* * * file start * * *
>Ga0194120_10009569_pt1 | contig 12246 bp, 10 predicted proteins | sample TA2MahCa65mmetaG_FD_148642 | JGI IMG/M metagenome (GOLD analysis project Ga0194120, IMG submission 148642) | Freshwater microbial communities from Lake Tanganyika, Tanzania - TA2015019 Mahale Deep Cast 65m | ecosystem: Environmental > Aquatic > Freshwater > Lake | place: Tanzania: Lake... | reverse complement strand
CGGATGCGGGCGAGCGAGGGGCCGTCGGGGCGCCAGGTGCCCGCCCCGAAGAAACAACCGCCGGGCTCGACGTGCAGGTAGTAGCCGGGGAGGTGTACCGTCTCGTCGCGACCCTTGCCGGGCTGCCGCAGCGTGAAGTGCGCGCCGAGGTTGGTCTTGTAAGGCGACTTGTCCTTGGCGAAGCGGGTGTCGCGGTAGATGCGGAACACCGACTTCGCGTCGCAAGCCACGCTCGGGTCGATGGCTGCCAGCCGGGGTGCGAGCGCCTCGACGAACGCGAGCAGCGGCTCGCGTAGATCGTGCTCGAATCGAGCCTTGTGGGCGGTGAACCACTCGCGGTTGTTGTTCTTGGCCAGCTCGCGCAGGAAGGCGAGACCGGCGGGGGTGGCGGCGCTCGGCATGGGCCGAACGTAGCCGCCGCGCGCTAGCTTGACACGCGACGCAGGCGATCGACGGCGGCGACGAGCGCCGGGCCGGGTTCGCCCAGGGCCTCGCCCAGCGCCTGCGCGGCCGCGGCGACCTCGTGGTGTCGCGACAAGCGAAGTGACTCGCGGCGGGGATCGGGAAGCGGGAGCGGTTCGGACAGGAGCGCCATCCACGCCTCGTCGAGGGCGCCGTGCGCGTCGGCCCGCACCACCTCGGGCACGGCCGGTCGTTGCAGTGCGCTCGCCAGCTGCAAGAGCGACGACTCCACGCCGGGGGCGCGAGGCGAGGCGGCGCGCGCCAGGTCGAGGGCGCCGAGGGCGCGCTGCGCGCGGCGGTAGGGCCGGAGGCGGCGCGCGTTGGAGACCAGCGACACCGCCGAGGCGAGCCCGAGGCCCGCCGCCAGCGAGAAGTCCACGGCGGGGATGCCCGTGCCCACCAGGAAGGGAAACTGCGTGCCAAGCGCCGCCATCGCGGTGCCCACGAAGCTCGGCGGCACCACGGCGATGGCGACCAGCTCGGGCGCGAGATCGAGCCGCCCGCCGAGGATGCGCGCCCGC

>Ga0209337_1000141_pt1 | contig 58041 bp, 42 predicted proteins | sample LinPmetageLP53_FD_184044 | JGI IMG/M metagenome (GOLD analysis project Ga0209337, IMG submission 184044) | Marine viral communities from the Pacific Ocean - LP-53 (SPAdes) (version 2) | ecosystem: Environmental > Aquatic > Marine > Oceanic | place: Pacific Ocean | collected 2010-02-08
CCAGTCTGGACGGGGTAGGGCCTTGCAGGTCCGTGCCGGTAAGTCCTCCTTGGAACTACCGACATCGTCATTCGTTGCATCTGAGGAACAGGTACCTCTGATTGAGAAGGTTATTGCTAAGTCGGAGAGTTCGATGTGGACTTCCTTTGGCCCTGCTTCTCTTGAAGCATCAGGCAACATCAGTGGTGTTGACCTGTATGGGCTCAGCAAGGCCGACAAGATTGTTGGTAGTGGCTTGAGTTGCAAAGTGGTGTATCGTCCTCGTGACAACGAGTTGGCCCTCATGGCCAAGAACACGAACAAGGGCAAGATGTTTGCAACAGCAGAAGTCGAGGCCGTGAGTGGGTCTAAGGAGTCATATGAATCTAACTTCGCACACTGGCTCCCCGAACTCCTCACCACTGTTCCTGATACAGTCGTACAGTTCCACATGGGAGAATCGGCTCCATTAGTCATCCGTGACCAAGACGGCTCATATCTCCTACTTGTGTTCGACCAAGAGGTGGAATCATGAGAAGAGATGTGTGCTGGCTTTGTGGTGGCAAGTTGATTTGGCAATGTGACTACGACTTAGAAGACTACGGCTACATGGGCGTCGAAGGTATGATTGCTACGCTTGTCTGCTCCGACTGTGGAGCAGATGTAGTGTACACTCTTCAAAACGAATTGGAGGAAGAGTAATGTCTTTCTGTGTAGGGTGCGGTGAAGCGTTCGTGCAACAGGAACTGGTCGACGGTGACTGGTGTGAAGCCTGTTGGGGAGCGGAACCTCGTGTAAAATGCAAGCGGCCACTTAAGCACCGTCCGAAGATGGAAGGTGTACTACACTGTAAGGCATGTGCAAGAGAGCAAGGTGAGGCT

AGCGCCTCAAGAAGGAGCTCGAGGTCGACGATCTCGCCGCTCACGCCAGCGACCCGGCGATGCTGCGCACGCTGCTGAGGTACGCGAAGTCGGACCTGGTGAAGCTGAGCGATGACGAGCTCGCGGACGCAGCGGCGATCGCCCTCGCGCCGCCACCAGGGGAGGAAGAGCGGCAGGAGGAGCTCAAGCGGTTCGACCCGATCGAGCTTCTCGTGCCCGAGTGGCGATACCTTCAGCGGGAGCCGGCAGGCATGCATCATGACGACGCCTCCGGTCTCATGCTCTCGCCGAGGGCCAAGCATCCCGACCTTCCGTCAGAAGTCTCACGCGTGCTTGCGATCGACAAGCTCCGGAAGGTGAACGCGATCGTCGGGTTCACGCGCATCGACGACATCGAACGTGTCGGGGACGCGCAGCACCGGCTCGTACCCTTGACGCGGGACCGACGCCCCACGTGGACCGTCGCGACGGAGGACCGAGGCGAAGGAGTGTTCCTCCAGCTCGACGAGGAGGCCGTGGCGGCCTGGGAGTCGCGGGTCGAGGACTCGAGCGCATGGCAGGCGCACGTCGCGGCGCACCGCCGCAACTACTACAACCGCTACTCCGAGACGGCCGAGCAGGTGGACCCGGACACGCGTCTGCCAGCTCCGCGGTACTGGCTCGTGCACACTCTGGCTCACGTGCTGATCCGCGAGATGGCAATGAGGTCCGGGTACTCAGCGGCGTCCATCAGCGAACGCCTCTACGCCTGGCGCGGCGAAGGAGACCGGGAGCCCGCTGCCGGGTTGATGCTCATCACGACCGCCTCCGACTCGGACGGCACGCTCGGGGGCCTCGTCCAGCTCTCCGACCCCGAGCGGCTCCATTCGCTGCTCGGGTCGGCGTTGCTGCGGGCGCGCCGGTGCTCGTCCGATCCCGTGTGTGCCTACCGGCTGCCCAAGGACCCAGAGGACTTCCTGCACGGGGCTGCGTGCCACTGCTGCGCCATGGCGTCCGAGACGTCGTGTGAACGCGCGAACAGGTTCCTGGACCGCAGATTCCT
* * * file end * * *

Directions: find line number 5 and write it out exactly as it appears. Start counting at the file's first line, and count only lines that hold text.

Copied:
AGCGCCTCAAGAAGGAGCTCGAGGTCGACGATCTCGCCGCTCACGCCAGCGACCCGGCGATGCTGCGCACGCTGCTGAGGTACGCGAAGTCGGACCTGGTGAAGCTGAGCGATGACGAGCTCGCGGACGCAGCGGCGATCGCCCTCGCGCCGCCACCAGGGGAGGAAGAGCGGCAGGAGGAGCTCAAGCGGTTCGACCCGATCGAGCTTCTCGTGCCCGAGTGGCGATACCTTCAGCGGGAGCCGGCAGGCATGCATCATGACGACGCCTCCGGTCTCATGCTCTCGCCGAGGGCCAAGCATCCCGACCTTCCGTCAGAAGTCTCACGCGTGCTTGCGATCGACAAGCTCCGGAAGGTGAACGCGATCGTCGGGTTCACGCGCATCGACGACATCGAACGTGTCGGGGACGCGCAGCACCGGCTCGTACCCTTGACGCGGGACCGACGCCCCACGTGGACCGTCGCGACGGAGGACCGAGGCGAAGGAGTGTTCCTCCAGCTCGACGAGGAGGCCGTGGCGGCCTGGGAGTCGCGGGTCGAGGACTCGAGCGCATGGCAGGCGCACGTCGCGGCGCACCGCCGCAACTACTACAACCGCTACTCCGAGACGGCCGAGCAGGTGGACCCGGACACGCGTCTGCCAGCTCCGCGGTACTGGCTCGTGCACACTCTGGCTCACGTGCTGATCCGCGAGATGGCAATGAGGTCCGGGTACTCAGCGGCGTCCATCAGCGAACGCCTCTACGCCTGGCGCGGCGAAGGAGACCGGGAGCCCGCTGCCGGGTTGATGCTCATCACGACCGCCTCCGACTCGGACGGCACGCTCGGGGGCCTCGTCCAGCTCTCCGACCCCGAGCGGCTCCATTCGCTGCTCGGGTCGGCGTTGCTGCGGGCGCGCCGGTGCTCGTCCGATCCCGTGTGTGCCTACCGGCTGCCCAAGGACCCAGAGGACTTCCTGCACGGGGCTGCGTGCCACTGCTGCGCCATGGCGTCCGAGACGTCGTGTGAACGCGCGAACAGGTTCCTGGACCGCAGATTCCT